Saturday, September 23, 2023

Riot Victim Widow Ann Dorn Makes Devastating Appeal: ‘This Isn’t a Video Game’

'I relive that horror in my mind every single day...'

The widow of slain St. Louis police veteran David Dorn devastated viewers by telling his story on the fourth and final night of the Republican National Convention.

Her poignant story captured the emotions even of Meghan McCain, whose mother spoke at the Democratic convention last week on behalf of longtime family friend Joe Biden.

But many others responded the same way, saying that Dorn’s speech was a “tipping point,” and even that it was the nail in the coffin for Joe Biden’s campaign.

Dorn’s story has been something of a rallying cry for the Right in the face of race riots that claim to be advancing the singular precept that “black lives matter.”

But instead, the riots have only compounded death and destruction within the black community and seem more catered toward a cynical political outcome than for any genuine social-justice causes.

As an African American and a 38-year law-enforcement veteran, Dorn represented both sides in the current divide over law-and-order versus alleged police brutality and systemic racism.

But with nary a mention of the racial politics, his wife delivered a heart-rending, gut-wrenching account of his final night.

It was not uncommon for Dorn to respond at any hour when an alarm went off at the pawn shop owned by his lifelong friend. Most of them were false alarms, said his wife.

But “the alarm that went off the morning of June 2 was for real, she said, as the city was consumed by rioting a few days following the death of George Floyd in Minneapolis while in police custody.

Ann Dorn worked with the same police force that her husband had only recently retired from after 38 years.

“I was keenly aware of the rioting and spent the evening getting ready to mobilize support,” she said.

But she returned home and had gone to sleep by time the call came.

“This time, he didn’t wake me up to tell me,” she said. “He probably knew I would have stopped him.”

Horrifically, Dorn’s sleazy assailants showed no regard for humanity—not even an upstanding member of their community. They not only murdered him, but broadcast the event on social media.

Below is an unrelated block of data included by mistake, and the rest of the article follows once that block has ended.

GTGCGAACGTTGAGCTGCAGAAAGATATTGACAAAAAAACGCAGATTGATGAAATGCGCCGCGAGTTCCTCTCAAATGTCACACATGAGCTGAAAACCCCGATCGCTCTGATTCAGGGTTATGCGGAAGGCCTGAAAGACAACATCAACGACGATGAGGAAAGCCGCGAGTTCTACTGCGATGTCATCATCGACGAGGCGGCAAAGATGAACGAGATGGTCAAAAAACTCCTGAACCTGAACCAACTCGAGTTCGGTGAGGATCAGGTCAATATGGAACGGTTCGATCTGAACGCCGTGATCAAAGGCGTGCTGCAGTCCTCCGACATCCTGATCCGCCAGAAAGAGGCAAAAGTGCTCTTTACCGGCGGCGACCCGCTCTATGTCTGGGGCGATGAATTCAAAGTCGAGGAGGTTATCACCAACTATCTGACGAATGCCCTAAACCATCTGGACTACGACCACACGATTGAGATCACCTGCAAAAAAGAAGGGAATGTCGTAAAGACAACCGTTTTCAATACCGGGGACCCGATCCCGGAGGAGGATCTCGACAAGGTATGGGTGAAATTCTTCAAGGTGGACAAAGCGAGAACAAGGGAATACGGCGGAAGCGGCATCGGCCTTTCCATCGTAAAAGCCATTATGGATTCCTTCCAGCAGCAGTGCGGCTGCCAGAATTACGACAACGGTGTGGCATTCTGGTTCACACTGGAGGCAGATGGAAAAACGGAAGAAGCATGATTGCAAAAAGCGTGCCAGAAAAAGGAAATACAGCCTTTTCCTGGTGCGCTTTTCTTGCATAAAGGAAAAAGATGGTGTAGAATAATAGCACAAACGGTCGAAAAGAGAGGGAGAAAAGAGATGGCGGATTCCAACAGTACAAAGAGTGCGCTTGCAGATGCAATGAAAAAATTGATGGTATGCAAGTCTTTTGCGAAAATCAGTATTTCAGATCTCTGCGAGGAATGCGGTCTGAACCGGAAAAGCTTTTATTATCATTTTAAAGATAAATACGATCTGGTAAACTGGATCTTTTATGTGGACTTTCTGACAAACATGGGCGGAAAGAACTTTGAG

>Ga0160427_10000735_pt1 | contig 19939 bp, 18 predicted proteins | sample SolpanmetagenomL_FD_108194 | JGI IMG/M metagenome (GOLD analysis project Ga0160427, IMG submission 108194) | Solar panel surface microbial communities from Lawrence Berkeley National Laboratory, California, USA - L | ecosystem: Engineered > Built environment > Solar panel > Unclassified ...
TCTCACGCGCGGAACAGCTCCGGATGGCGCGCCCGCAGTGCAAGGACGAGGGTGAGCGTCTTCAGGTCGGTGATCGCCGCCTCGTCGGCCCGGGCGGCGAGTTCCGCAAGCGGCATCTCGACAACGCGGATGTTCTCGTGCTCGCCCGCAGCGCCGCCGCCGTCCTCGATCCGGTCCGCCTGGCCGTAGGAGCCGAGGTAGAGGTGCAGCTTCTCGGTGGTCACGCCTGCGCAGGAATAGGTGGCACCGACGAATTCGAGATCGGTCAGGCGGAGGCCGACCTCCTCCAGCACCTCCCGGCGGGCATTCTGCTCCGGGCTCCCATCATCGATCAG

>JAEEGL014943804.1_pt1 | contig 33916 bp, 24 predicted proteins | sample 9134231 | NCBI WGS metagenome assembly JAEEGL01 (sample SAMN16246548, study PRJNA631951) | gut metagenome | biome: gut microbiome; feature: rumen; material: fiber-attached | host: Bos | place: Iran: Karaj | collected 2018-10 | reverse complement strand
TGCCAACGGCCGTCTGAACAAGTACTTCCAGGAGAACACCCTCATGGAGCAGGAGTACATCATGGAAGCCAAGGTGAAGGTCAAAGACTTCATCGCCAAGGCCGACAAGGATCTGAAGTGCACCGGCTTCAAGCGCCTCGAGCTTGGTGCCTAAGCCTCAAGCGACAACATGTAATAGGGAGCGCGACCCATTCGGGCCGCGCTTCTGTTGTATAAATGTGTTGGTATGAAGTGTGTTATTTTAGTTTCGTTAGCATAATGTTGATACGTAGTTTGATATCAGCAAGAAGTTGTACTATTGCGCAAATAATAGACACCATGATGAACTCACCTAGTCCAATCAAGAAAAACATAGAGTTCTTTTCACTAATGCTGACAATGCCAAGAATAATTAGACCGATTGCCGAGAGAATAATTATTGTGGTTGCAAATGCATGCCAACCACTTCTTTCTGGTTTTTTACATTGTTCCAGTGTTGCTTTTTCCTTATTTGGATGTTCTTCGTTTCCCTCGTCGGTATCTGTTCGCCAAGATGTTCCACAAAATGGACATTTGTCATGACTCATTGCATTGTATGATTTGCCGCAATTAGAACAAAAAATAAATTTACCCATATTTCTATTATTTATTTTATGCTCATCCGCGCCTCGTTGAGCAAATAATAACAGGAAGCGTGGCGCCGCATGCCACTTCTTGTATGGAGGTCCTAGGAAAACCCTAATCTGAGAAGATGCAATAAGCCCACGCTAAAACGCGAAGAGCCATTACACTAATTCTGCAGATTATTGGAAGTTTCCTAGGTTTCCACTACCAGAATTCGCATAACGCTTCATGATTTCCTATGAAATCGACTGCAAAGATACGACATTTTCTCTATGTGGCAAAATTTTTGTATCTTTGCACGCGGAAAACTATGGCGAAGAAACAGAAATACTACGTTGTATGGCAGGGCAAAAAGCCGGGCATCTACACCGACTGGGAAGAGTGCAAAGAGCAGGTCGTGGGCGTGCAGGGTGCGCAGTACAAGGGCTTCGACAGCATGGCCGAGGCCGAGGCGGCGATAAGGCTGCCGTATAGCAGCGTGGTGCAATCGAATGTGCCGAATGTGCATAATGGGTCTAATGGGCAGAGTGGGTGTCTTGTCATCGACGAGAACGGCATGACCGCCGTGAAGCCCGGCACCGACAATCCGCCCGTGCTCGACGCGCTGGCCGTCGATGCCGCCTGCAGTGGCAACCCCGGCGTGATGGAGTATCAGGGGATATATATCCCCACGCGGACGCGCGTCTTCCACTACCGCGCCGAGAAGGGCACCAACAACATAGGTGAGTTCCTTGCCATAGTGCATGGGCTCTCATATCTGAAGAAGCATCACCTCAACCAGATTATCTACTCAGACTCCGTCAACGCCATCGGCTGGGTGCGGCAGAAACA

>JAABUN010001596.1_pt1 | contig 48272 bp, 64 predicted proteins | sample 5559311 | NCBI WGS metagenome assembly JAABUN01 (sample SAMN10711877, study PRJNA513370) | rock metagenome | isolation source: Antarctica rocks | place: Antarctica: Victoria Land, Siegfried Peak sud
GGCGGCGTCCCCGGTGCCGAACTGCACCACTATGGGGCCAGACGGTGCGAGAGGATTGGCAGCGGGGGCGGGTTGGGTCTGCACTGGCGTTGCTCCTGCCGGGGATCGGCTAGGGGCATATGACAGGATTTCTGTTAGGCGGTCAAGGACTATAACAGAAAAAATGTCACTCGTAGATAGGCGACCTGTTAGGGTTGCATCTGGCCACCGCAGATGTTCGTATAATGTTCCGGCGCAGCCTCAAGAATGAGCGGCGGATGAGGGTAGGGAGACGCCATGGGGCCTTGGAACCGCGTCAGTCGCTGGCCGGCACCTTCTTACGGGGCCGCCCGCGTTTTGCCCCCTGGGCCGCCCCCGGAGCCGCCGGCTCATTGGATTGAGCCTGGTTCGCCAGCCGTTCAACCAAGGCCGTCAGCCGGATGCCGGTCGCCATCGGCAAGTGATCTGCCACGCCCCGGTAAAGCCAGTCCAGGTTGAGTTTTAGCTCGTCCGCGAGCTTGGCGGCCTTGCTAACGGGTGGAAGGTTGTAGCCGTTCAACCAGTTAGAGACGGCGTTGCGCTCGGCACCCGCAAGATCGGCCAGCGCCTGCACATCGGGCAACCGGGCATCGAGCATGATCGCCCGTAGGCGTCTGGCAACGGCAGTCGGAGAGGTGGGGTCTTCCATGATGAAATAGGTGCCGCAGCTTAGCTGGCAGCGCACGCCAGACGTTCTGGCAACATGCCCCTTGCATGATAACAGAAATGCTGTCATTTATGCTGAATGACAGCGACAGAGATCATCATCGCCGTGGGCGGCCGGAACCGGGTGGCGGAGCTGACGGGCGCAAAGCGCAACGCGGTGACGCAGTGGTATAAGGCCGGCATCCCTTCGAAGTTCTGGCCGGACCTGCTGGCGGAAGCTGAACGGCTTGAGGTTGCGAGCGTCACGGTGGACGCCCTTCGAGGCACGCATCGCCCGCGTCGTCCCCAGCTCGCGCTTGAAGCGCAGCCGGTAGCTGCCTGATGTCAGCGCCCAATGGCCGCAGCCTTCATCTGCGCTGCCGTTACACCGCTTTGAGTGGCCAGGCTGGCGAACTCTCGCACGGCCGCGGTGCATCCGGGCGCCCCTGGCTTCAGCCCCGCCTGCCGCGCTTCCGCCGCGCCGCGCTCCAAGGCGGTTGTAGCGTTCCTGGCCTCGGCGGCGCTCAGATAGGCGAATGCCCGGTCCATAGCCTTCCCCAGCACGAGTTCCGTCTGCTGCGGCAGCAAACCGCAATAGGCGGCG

“They shot and killed David in cold blood and then live streamed his execution and his last moments on earth,” Ann Dorn said.

To make matters worse, David’s grandson happened to see the broadcast in real time, “not realizing he was watching his own grandfather,” she added. 

As a new crop of rioting threatened to consume Kenosha, Wisc., a picturesque lakefront town halfway between Milwaukee and Chicago, Dorn made an appeal to those who were taking to the streets to perpetuate the senseless violence.

“I relive that horror in my mind every single day,” she said.

“My hope is that having you relive it now will help shake this country from this nightmare,” she continued. “This isn’t a video game where you can commit mayhem and then just hit reset and bring all the characters back to life. David’s never coming back to me. He was murdered by people who just didn’t know and didn’t care.”

She also rejected the Left’s notion that the best solution was to defund the police.

We cannot heal amid devastation and chaos,” she said. “President Trump knows we need more Davids in our community, not fewer.”

Dorn’s was not the only speech of the convention’s final night to tug at the emotional heart strings.

Carl and Marsha Mueller, the parents of murdered ISIS hostage Kayla Mueller, spoke of their harrowing ordeal and of being abandoned by the Obama administration, saying that if Trump had been president Kayla would still be alive.

But continuing on a note of hope and optimism, particularly for bridging racial differences, Trump also featured Housing and Urban Development Secretary Ben Carson and recently freed inmate Alice Johnson, both of whom shared their inspiring stories of rising up through faith and determination to triumph over adversity.

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